Clementi Secondary School
Belilios Public School

There are three government primary schools in North Point. Located at 888 King's Road, the North Point Government Primary School (NPGPS) opened in 1954. The North Point Island Place Primary and Kindergarten School is located on Tanner Road and is in the Island Place Estate. The North Point Government Primary School (Cloud View Road) abbreviated as NPCVR, also opened in 1954, is located at 22 Cloud View Road. All three schools are whole-day, co-ed and have nominated secondary school status with Shau Kei Wan GSS, Shau Kei Wan East GSS and Clementi Secondary School.

Belilios Public School, a government secondary school for girls, is in North Point.[9]

The Chinese International School is located on Hau Yuen Path in Braemar Hill and is a private, co-educational school providing education to students from Reception to Year 13. Established in 1983,[10] the school has a diverse student body with over 30 nationalities represented. Secondary school students pursue the IB Primary Years Programme before moving on to the IB Diploma.

North Point is in Primary One Admission (POA) School Net 14. Within the school net are multiple aided schools (operated independently but funded with government money) and North Point Government Primary School.[11]

Former schools


Island line platform of North Point station.

North Point is served by the Island line and the Tseung Kwan O line of the MTR rapid transit railway system.[15] North Point station is the terminus of the Tseung Kwan O line.


North Point is also served by Hong Kong Tramways, of which it is one of the seven terminal points.


Kowloon Motor Bus, New World First Bus and Citybus have routes through North Point.


Hongkong and Yaumati Ferry[needs update] services connect North Point Ferry Pier to various places in Hong Kong, including Hung Hom, Kowloon City, and Kwun Tong. During the annual Tin Hau Festival, special ferries operate from North Point Ferry Pier to Joss House Bay. North Point is also served by public light buses.


There is one highway, Island Eastern Corridor, serving North Point; it runs along the waterfront of the area.

Streets in North Point include:

  • Boat Street
  • Cheung Hong Street
  • Ching Wah Street
  • Chun Yeung Street
  • City Garden Road
  • Comfort Terrace
  • Electric Road
  • Fort Street
  • Fortress Hill Road
  • Hei Wo Street
  • Java Road
  • Kam Hong Street
  • Kam Ping Street
  • Kin Wah Street
  • King's Road (partially)
  • Marble Road
  • Ming Yuen Western Street
  • North Point Estate Lane
  • North Point Road
  • North View Street
  • Oil Street
  • Peacock Road
  • Power Street
  • Shu Kuk Street
  • Tanner Road
  • Tin Chiu Street
  • Tin Chong Street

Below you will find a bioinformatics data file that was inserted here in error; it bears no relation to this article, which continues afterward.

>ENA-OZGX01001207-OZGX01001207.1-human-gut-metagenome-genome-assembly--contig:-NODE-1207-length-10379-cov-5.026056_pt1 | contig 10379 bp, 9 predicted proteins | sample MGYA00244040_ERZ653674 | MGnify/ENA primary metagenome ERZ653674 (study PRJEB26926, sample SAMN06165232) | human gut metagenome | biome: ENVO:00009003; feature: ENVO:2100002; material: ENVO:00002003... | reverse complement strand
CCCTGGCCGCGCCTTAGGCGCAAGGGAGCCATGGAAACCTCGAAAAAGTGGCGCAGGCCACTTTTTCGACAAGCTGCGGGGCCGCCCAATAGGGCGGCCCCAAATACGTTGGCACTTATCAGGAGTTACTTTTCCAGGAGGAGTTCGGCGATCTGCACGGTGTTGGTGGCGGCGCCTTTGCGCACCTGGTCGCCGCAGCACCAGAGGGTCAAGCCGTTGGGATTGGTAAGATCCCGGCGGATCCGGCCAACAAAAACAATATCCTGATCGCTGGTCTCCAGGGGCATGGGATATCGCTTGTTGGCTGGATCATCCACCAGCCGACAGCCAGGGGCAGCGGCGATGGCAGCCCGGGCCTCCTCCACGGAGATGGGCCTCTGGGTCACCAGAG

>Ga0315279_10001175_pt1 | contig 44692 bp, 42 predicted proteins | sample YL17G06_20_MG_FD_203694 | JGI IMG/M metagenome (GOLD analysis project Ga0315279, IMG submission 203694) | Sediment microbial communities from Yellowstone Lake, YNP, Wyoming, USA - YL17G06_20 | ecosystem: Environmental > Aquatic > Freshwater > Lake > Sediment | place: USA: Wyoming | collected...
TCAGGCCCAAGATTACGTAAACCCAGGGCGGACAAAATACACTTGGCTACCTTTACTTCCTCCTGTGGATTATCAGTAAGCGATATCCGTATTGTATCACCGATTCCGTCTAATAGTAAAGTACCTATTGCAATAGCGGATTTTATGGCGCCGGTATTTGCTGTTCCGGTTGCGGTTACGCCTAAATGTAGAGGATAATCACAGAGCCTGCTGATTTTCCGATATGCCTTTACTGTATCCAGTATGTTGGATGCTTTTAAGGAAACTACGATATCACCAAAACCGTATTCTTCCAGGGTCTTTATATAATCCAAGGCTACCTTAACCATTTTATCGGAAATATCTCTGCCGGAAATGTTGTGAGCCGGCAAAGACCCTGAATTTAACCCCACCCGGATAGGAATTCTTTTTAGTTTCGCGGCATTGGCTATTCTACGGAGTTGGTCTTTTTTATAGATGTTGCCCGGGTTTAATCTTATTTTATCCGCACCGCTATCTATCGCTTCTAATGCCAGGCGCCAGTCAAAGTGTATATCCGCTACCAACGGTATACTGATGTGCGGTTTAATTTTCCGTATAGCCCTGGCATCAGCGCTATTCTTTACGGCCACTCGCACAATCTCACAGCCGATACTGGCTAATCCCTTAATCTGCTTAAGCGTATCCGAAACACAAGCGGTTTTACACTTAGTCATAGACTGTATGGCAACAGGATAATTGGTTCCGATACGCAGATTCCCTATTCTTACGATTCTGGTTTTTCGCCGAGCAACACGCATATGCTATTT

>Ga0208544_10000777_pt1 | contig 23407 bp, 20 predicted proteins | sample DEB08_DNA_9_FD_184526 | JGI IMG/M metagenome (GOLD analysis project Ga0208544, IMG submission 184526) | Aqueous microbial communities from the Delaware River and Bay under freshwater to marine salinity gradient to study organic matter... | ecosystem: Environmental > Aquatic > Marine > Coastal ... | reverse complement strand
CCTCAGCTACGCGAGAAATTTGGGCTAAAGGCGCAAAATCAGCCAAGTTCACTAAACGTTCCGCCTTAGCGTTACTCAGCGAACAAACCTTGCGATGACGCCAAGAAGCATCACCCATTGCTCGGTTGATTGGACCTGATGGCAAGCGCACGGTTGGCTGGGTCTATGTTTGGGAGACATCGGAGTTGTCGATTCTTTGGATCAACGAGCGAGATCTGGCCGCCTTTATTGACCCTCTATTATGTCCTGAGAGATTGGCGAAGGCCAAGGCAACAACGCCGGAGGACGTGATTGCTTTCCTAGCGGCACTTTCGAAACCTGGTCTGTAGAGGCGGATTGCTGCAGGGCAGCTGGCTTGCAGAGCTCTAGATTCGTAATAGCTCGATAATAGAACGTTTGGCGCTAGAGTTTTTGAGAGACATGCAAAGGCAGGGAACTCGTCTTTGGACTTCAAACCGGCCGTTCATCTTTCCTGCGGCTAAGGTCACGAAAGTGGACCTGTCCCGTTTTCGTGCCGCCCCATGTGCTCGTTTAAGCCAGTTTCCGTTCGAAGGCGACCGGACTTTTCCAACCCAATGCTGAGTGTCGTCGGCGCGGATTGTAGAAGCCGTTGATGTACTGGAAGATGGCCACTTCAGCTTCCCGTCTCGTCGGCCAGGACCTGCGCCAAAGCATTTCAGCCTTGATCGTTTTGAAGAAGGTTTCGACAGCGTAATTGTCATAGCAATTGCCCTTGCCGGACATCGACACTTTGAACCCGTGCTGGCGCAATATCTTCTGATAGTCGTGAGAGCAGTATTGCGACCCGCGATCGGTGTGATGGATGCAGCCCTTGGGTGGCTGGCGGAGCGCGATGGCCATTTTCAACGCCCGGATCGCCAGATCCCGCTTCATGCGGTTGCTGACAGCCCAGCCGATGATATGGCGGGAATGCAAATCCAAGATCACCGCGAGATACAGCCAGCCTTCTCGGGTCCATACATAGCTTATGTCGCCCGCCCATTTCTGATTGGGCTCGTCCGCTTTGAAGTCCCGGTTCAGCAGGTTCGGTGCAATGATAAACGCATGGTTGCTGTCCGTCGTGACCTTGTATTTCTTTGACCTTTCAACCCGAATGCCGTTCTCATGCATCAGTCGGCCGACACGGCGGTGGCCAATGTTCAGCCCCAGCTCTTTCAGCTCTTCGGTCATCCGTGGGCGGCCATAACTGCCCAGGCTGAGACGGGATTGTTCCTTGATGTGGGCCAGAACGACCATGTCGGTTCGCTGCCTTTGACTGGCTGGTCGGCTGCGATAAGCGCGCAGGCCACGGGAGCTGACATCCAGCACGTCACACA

• Tin Hau Temple Road (天后廟道) (partially)
  • Tong Shui Road
  • Tsat Tsz Mui Road
  • Wharf Road (和富道)
  • Yuet Tuen Street

See also[edit]


  1. ^ a b c Wordie, Jason (2002). Streets: Exploring Hong Kong Island. Hong Kong University Press. ISBN 962-209-563-1.
  2. ^ Heritage Impact Assessment on the Former Clubhouse of Royal Hong Kong Yacht Club at 12 Oil Street Vol 1 Part 1, p.9
  3. ^ http://gwulo.com/node/6577 Gwulo. The Metropole Hotel, North Point [1898-1906]. Retrieved 17 July 2012.
  4. ^ "Electricity Generation". Hongkong Electric Holdings Limited. Retrieved 2 January 2009.
  5. ^ http://gwulo.com/node/9853 Gwulo. North Point Refugee / POW camp. Retrieved 17 July 2012.
  6. ^ Guinness Book of Records, 4th edition, November 1960, p.74.
  7. ^ 黃彩蓮 (Kinia C. Ng) (2005). 香港閩南教會研究 (Research on Hong Kong Min-nam church) (in Chinese). Hong Kong: Alliance Bible Seminary.
  8. ^ "Sino United Publishing". Retrieved 15 November 2019. S U P Tower, 75-83, King's Road, North Point, Hong Kong - Chinese address: "地址:香港北角英皇道75-83號聯合出版大廈26樓 "
  9. ^ "Location and Contact". Belilios Public School. Retrieved 21 January 2024.
  10. ^ "Home - Chinese International School". www.cis.edu.hk. Retrieved 17 April 2020.
  11. ^ "POA School Net 14" (PDF). Education Bureau. Retrieved 12 September 2022.
  12. ^ "渣華道官立下午小學 JAVA ROAD GOVERNMENT PRIMARY PM SCHOOL". School.net.hk. Archived from the original on 31 January 1998. Retrieved 11 September 2022. 香港北角糖水道18-20號 18-20 TONG SHUI ROAD NORTH POINT HK
  13. ^ "About JIS Archived 2015-02-02 at the Wayback Machine" (Archive.today archive, Webcitation Archive). Hong Kong Japanese School. Retrieved on 12 January 2015. "Hong Kong Japanese School - Secondary (Junior High) School - Braemar Hill, North Point. "
  14. ^ "Home". Hong Kong Japanese School Junior High School Section. 29 January 2018. Archived from the original on 29 January 2018. Retrieved 17 February 2022. 中学部は、2018年4月の新年度より、以下の所在地に移転します。 No.157 Blue Pool Road, Happy Valley, Hong Kong. (香港校と同じ場所です)
  15. ^ "MTR > North Point". www.mtr.com.hk. Retrieved 17 April 2020.

External links[edit]

  • History of North Point, in Heritage Impact Assessment on the Former Clubhouse of Royal Hong Kong Yacht Club at 12 Oil Street Vol 1 Part 1, pp. 9–70
  • Sun Ferry
  • Fortune Ferry